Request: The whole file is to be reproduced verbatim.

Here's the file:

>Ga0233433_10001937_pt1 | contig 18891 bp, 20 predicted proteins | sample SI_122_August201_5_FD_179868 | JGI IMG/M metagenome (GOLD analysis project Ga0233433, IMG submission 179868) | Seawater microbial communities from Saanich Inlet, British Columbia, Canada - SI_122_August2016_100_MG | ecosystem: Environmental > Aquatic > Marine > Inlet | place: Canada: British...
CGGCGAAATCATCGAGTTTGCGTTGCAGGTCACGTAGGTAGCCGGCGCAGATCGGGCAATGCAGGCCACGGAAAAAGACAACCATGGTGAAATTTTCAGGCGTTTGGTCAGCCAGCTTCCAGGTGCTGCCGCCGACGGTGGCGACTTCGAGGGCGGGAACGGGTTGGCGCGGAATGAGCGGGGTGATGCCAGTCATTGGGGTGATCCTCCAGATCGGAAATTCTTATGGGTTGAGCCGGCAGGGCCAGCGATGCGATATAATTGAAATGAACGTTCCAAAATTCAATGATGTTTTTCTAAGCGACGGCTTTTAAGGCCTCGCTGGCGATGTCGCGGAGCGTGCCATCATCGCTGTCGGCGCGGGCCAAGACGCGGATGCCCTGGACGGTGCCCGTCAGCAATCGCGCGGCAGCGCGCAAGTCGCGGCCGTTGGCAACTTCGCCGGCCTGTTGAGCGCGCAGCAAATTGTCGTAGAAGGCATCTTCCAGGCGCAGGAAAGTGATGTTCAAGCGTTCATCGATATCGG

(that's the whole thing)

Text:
>Ga0233433_10001937_pt1 | contig 18891 bp, 20 predicted proteins | sample SI_122_August201_5_FD_179868 | JGI IMG/M metagenome (GOLD analysis project Ga0233433, IMG submission 179868) | Seawater microbial communities from Saanich Inlet, British Columbia, Canada - SI_122_August2016_100_MG | ecosystem: Environmental > Aquatic > Marine > Inlet | place: Canada: British...
CGGCGAAATCATCGAGTTTGCGTTGCAGGTCACGTAGGTAGCCGGCGCAGATCGGGCAATGCAGGCCACGGAAAAAGACAACCATGGTGAAATTTTCAGGCGTTTGGTCAGCCAGCTTCCAGGTGCTGCCGCCGACGGTGGCGACTTCGAGGGCGGGAACGGGTTGGCGCGGAATGAGCGGGGTGATGCCAGTCATTGGGGTGATCCTCCAGATCGGAAATTCTTATGGGTTGAGCCGGCAGGGCCAGCGATGCGATATAATTGAAATGAACGTTCCAAAATTCAATGATGTTTTTCTAAGCGACGGCTTTTAAGGCCTCGCTGGCGATGTCGCGGAGCGTGCCATCATCGCTGTCGGCGCGGGCCAAGACGCGGATGCCCTGGACGGTGCCCGTCAGCAATCGCGCGGCAGCGCGCAAGTCGCGGCCGTTGGCAACTTCGCCGGCCTGTTGAGCGCGCAGCAAATTGTCGTAGAAGGCATCTTCCAGGCGCAGGAAAGTGATGTTCAAGCGTTCATCGATATCGG